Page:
HON. ANDREW BEAUMONT was a son of Isaiah Beaumont, who was born 1757; son of William Beaumont 1725; son of Samuel Beaumont; son of Samuel Beaumont, 1657; son of William Beaumont, who came to Saybrook, Connecticut, 1635, where he married Miss Lydia Stanforth, daughter of Nicholas Stanforth, deputy governor of Massachusetts. William Beaumont, the father of Isaiah, settled in Lebanon, Conn., where he married Sarah Everett, of Windom, or Lebanon, and died August 22, 1812, aged eighty-seven years. Isaiah Beaumont was a Revolutionary soldier, having enlisted December 1, 1775, in Col. John Durkee's regiment; was at the siege of Boston, served with the army in New York and during its retreat across Jersey to Pennsylvania. His term of service expired just before the battle of Trenton; but he was among the few who volunteered for further service, and was in that fight and a short time afterward in the battle of Princeton, where he was severely wounded. Later, during the Revolutionary war, he was again in the service, on temporary duty, to repel an invasion in Connecticut. He became a pensioner, and in 1791 removed to Wyalusing Creek. The wife of Isaiah Beaumont was Fear Alden. Capt. Jonathan Alden, fourth son of John and Priscilla (Mullins) Alden, had four children, and Andrew, his eldest child, married Lydia Stanforth February 4, 1714, and they had eight children. They resided in Lebanon, Conn., and there Fear Alden, his daughter, married Isaiah Beaumont. Prince Alden, third son of Capt. John, and brother of Andrew, married Mary Fitch, who bore ten children. Prince Alden removed to the Wyoming Valley in 1772, and settled in Newport township; afterward removed to Meshoppen, Wyoming county, where he died in 1804. Isaiah Beaumont had four brothers, all of whom are said to have served in the Revolutionary army. William Beaumont, his brother, was a lieutenant in the fifth Regular Connecticut Continental Infantry, and retired January 1, 1873. He was a member of the Connecticut Society of the Cincinnati. Isaiah's brother Samuel had a son, William, who was a surgeon in the United States army, and became celebrated on account of his discoveries regarding the action of the stomach on various foods. He was erroneously supposed to have been a Frenchman. He was Hon. Andrew Beaumont's first cousin. Andrew Beaumont was born in Lebanon, Conn., in 1791, and came to Wilkes-Barre in 1808 (a mere youth of seventeen years) to obtain an education, and attended the Old Academy for several terms, paying his way by his labor, in the meantime. He soon became a teacher where he had before been a student, and for some time he and Garrick Mallery taught the old school, in the meantime reading law, and afterward he entered the office of Mallery as a law student. In January, 1814, he was appointed, by President Madison, collector of revenue, direct taxes and internal duties for the Twentieth Collection District of Pennsylvania, which included Luzerne county. This office he held until 1816, when he was appointed prothonotary and clerk of the courts of Luzerne county, which offices he held until 1819. In 1821 he was elected to the Legislature, and re-elected in 1822; in 1826 he was appointed postmaster at Wilkes-Barre, holding the office until 1832. During the latter year he was a candidate for Congress, for the District composed of the counties of Luzerne and Columbia. The candidates were Mr. Beaumont, Dr. Thomas W. Miner and James McClintock, Mr. Miner being a Whig, the other two Democrats. This was a noted campaign and triangular fight, spirited from the start, and toward the close very bitter. The District was thoroughly canvassed, big meetings and barbecues were held in every neighborhood; speaking and discussion, newspaper articles, pamphlets and every means possible were used by the candidates to stimulate their friends, seeming sometimes to inflame them to a degree that bordered on the dangerous. Mr. Beaumont was a poor young man fighting his way in the world against as strong a combination as, perhaps, was ever formed to repress the ambition of one whom the older heads regarded as, probably, a dangerous coming rival. Notably, the early strong men of the Valley were Old-line Federalists, while Mr. Beaumont was a man of the people, and a strong Jackson Democrat. As said, the campaign was a noted one, and in some respects was an episode in the political history of Luzerne county; the turning point that in the end brought forth the triumphant Democracy of this section. The election was over, and then came the long wait and eager interest to know the result, which was not ascertained to a certainty for more than a week, when it was offically announced that Mr. Beaumont's plurality was eighty-eight votes. He was easily re-elected to his second term in 1834. During his service in Congress, the celebrated contest of President Jackson against the United States Bank occurred, and Mr. Beaumont was a distinguished figure in upholding the hands of the President in this celebrated contest of opposition to the support of private institutions by the General Government. His constituents warmly sustained him in his course. He also opposed and steadily voted against the bill to distribute the surplus revenue among the States. His course in Congress brought him into the closest confidence with Presidents Jackson, Van Buren and Polk, Vice-Presidents King and Lewis Cass. He declined a renomination, and in 1840 was tendered, by President Van Buren, the appointment of treasurer of the United States Mint at Philadelphia, which he declined, believing that his services were more needed at home. In 1847 he was tendered the appointment, by President Polk, of commissioner of Public buildings and grounds for the District of Columbia, at that time an office of great responsibility, and requiring executive ability of a high order in the incumbent. He accepted this office, entering actively on his duties; but his nomination was rejected by the Senate, through the influence of Senator Benton, of Missouri, who opposed him on personal grounds. During the year 1849 he suffered from protracted illness, from which he partly recovered, but exposed himself in trying to extinguish a fire in Wilkes-Barre, and thus was sown the seed of disease which finally carried him off. However, during this year of illness he was elected, against his will, to the State Legislature. Enfeebled as he was, he repaired to Harrisburg and entered upon the discharge of his duties, apparently with the vigor that characterized his former live. He was the first man in the Legislature to propose the establishing of direct relations between the State and the General Government, and through his exertions and arguments the committee on federal relations was finally created; he was appointed chairman, and made the first report ever presented to the Pennsylvania Legislature on that subject - a State paper, so thoughful, strong and suited to the time that it may appropriately be called a "landmark in the history of the law-making of the country." In the young man's struggle for political recognition there is one remarkable peculiarity. It is charged by his firends, was believed by him, and is supported by some strong evidence, that for certain cliques or possible combinations, his coming and his stay were, for some accountable reason, not overwelcomed. Whether there was much in this or not it is not now important to dicuss, but, in writing of him at the time of his death, the eulogist felt constrained to say of one little circumstance of his life in substance as follows: "In early life it was Mr. Beaumont's desire to qualify himself for the practice of the law. At that period he had become a thorough classical scholar, and quitting his school for a more lucrative employment he enrolled his name as a student in the law office of Judge Mallery, and devoted every moment of his leisure to the acquisition of that profession. At the termination of the usual period of study, he was pronounced by a competent committee fully qualified for admission to the bar, but the presiding judge declined to admit him, alleging as the reason that his reading had not been pursued for what he deemed a necessary period in the office of an instructor. Mr. Beaumont and his friends always regarded this as a mere pretext, but it had the desired effect, and drove this bright young man from the profession." The writer continues and says: "We desire to cast no objectionable reflections, but justice, and the stern spirit of truth, demands that we should say that at this point was first exhibited that spirit of persecution, if not malevolence, which pursued Mr. Beaumont to his grave. Established interest and organized associations began to look at the young man evidently with doubt and apprehension. Of medium height, without being robust, of a muscular and compact frame, hazel eyes and strongly-marked features, a massive head (perhaps the largest ever seen in the Valley) crowned with raven hair, a mind with the largest capacity earnestly seeking the truth and fearlessly declaring it, he formed an object of terror to the practices on the patience of mankind of those who lived upon old impressions and old abuses. He was, as he afterward many times became, the victim of a cruel conspiracy. His subsequent career proved how noble an ornament he would have been to the community. With his stern love and practice of truth, how useful he might have been in that profession to mankind. Mr. Beaumont was one of the organizers of St. Stephen's Episcopal Church of Wilkes-Barre in 1817, and one of its first vestrymen; one of the founders of the Luzerne Bible Society, in 1819, and one of its first officers. About the time of his death one who knew him well wrote: "With a friend who could appreciate the force and depth of his remarks, the corruscations of wit, fancy, eloquence and pathos, adorned with wealth which his tenacious memory had extracted from classical and contemporary literature, would pour from his lips apparently unconscious of hours. In figure of speech, ready, trite and opposite comparisons, we never knew his equal." He was well-known for a period of forty years in Pennsylvania as a political writer, and his essays on economic subjects would fill volumes. He was married in 1813, at the age of twenty-two, with Julia Colt, second daughter of Arnold Colt, who was one of the most enterprising pioneers of the Wyoming Valley. Arnold Colt was born in Lyme, Conn., in 1860, and married Lucinda Yarington, by whom he had seven children. He was a son of Harris and Elizabeth (Turner) Colt, a grandson of Benjamin and Miriam (Harris) Colt, who was a son of Harris, who was a son of Benjamin, who was a son of John, born in Hartford, Conn., in 1658. The last named was a son of John Colt, of Colchester, England. Nearly all the Colt families of America are branches of this family. To Mr. and Mrs. Beaumont were born nine children, viz.: John Colt, William Henry, Andrew B., Eugene B., Elizabeth Colt (who married Samuel P. Collins), Sarah Griswold (who married George W. Leuffer), Julia B. (who married Dr. Cyrus D. Gloninger, of Lebanon, Pa.), Eleanor B. and Hortense. Hon. Andrew Beaumont died in Wilkes-Barre September 30, 1853; his widow survived until October 13, 1872. Their eldest son, John Colt Beaumont, became a midshipman in 1838; and he died, in 1882, a rear admiral in the United States navy.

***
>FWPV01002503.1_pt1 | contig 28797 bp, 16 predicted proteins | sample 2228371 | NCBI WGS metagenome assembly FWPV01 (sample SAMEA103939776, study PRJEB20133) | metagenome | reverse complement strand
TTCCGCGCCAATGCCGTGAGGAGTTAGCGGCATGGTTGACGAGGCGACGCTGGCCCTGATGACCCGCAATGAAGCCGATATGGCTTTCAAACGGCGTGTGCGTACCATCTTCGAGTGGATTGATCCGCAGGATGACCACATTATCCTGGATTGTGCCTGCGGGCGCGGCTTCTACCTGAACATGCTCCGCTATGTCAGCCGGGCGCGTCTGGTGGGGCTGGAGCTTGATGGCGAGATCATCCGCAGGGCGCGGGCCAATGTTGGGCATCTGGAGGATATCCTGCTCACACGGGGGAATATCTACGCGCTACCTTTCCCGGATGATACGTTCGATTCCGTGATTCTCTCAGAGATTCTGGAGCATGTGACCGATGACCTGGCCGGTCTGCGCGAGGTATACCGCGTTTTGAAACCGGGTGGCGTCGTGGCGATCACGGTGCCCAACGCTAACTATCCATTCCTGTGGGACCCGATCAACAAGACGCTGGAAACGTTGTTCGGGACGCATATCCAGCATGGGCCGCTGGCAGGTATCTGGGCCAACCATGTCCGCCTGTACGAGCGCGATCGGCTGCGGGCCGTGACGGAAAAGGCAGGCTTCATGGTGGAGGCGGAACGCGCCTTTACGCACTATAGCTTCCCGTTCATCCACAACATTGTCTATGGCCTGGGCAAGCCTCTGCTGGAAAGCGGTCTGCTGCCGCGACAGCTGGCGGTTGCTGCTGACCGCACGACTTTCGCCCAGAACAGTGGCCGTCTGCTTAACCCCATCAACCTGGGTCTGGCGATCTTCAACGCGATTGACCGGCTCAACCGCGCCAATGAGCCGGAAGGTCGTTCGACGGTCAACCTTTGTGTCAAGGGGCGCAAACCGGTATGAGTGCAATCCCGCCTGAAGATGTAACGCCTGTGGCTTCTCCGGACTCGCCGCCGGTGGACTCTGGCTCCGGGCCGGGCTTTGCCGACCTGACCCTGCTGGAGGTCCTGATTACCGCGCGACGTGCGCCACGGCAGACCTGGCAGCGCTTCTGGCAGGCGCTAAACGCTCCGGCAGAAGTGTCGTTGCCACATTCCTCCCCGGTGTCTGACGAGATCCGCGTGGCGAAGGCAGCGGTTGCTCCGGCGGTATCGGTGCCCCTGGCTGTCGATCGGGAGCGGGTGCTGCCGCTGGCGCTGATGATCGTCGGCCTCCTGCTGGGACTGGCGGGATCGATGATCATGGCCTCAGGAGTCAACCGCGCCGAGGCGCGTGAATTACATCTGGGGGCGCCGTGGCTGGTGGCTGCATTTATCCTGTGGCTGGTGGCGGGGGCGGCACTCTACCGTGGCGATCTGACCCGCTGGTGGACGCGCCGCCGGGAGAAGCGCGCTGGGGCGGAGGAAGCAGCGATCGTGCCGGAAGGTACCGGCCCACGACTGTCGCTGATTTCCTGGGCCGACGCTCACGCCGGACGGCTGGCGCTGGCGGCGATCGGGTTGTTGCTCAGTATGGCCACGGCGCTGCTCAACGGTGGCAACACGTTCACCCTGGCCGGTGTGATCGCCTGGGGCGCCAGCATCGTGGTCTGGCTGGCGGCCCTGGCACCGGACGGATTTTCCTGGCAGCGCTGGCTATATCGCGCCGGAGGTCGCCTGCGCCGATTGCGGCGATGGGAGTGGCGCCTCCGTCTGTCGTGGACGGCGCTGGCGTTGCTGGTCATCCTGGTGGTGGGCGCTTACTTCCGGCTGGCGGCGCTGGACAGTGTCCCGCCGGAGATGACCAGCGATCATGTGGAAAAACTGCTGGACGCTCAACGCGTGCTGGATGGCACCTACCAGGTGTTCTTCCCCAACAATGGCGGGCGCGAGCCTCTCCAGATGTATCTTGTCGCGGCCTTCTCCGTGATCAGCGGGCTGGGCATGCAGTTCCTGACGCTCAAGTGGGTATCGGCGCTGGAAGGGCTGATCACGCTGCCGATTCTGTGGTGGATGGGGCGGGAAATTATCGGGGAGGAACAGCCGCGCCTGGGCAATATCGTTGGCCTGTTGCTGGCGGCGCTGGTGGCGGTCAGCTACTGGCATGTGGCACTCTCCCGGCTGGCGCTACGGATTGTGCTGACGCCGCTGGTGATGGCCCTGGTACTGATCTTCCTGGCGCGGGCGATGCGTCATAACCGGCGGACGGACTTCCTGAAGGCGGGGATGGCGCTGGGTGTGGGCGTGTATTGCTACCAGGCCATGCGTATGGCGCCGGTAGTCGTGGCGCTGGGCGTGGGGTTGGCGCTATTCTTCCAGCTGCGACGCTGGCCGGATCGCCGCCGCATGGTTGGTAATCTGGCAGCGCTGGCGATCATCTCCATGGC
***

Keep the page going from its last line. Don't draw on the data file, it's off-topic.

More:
LIEUT.-COL. EUGENE B. BEAUMONT was born August 2, 1837, in Wilkes-Barre, and was the youngest son of Hon. Andrew Beaumont and Julia A. Colt, his wife. Col. Beaumont received his appointment to West Point through Hon. Henry M. Fuller, and graduated in May, 1861. The first class that year made application to graduate in April, in order that they might join the army at once, to be among the first to strike a blow for the Union. On April 29, 1861, the superintendent of the Military Academy was ordered to have the first class examined and graduated as soon as practicable. Upon graduating, young Beaumont was appointed second lieutenant, first Cavalry, and was detailed to drill volunteers at Washington, D.C. During the first battle of Bull Run he was aide-de-camp to Gen. A.E. Burnside, and was highly complimented in the report of that officer. During 1861 and spring of 1862 he served with the army of the Potomac as aide-de-camp to Gen. John Sedgwick on the Upper Potomac, the Shenandoah Valley, and on the Peninsula. Disabled by typhoid fever, he was compelled to quit the field. During the winter of 1862-63 he was aide-de-camp to the general-in-chief, Major-Gen. H.W. Halleck. In May, 1863, he rejoined the army of the Potomac at his own request, and was ordered to report to Major-Gen. John Sedgwick commanding the Sixth Army Corps, as captain and aide-de-camp, and served with the army during the campaign of Gettysburg, participated in the battles of Rappahannock Station, Mine Run, Wilderness, Spottsylvania Court House, and Cold Harbor. After Gen. Sedgwick's death Beaumont was ordered by Gen. Grant to report to Gen. J.H. Wilson, commanding the Third Cavalry Division, army of the Potomac; was in the battle of White Oak Swamp and all the operations and fights of the division around Richmond, in the raid for the distruction of the Danville & South Side Railroad, the campaign against Early in the Shenandoah Valley. In October, 1864, Beaumont accompanied Gen. J.H. Wilson to Nashville, and was appointed assistant adjutant-general of the Cavalry Corps of the Military Division of the Mississippi. He was actively engaged in the organization of the corps, and highly complimented for his efficient services. He participated in the battle of Nashville and in the pursuit of Hood; the fight at Hollow Tree Gap, Richland Creek, Little River, Pulaski, and in other skirmishes. He was with his corps in its march through Alabama and Georgia, taking part in the battles of Montevallo, Ebenezer Church, storming of Selma, capture of Montgomery, Columbus, and Macon, Ga. This march was one of the most brilliant and successful of the war. He received Jefferson Davis at Macon, on his arrival as a prisoner after his capture by Col. Pritchard, and remained on duty at Macon until November, 1864. In April, 1866, he took cammand of Troop A, Fourth Cavalry, at San Antonio, Texas; was engaged in scouting and other duties; commanded a battalion of four troops in the fight at Palo Duro Canon, September 28, 1874, Red River, which resulted in the destruction of numerous camps, and the capture of 1,700 horses and mules, and the defeat of a band of Comanches. He was on duty at West Point as instructor of cavalry from March, 1875, to September, 1879; was promoted Major Fourth Corps, November 12, 1879, and joined McKenzie's expedition against the Uncompagree Utes, at Fort Garland, where he took cammand of the cavalry. In 1882 he organized and led a second expedition into the Uncompagree country; subsequently served at Fort Wingate, New Mexico, Fort Bayard, N.M., commanded Fort Bowie, and Huachuea Arizona. In October, 1888, was detailed as acting inspector-general, Depot of Texas, and served there until February 1, 1892. He was promoted to lieut.-colonel of the Third Cavalry January 14, 1892. He was placed on the retired list as his own request May 6, 1892, and now resides in Wilkes-Barre, his native place. His grandfather, Isaiah Beaumont, was a Revolutionary soldier. His brother, William Henry Beaumont, served in the war with Mexico, and his brother Admiral John C. Beaumont, was in the United States Naval Service. During his active service, Col. Beaumont was in over thirty engagements and pitched battles. He was appointed major and adjutant-general of volunteers October 20, 1864. Brevetted lieut.-colonel of United States Volunteers, for gallant and meritorious services during the campaign in Tennessee; brevetted colonel of United States Volunteers for gallant and distinguished services in battle and capture of Salem; brevetted, in Regular Army, captain for gallant and meritorious services at the battle of Rappahannock Station, Virginia; brevetted, in the Regular Army, major for gallant and meritorious services at the battle and capture of Selma (two battles for this); brevetted, in the Regular Army, lieutenant-colonel for gallant and meritorious services during the war. Col. Beaumont was married September 8, 1861, with Miss Margaret Rutter, daughter of Nathaniel Rutter, of Wilkes-Barre, and they had four children: Natalie Sedgwick, married Gen. George Forsyth, U.S. Army; Hortense Darling, married Lieut. Charles Pinckney Elliott, Fourth United States Cavalry; Eugene B., a law student in Philadelphia, and Andre Alden, a student in Yale College. The mother of this family dying April 22, 1879, Col. Beaumont was remarried, this time in Philadelphia, December 20, 1883, with Miss Maria Lindsley Orton, daughter of Dr. Milton Pardee Orton, of Lawrencevile , Pa. Her father was a graduate of Yale College, and died in 1865 while a volunteer surgeon in charge of Hatteras Inlet. She is a member of the Daughters of the American Revolution, and of the Episcopal Church. Col. Beaumont is a member of the Loyal Legion, Sons of the Revolution, Society of the Army of the Potomac, Society of the Sixth Corps, and the G.A.R. In politics he is a Democrat.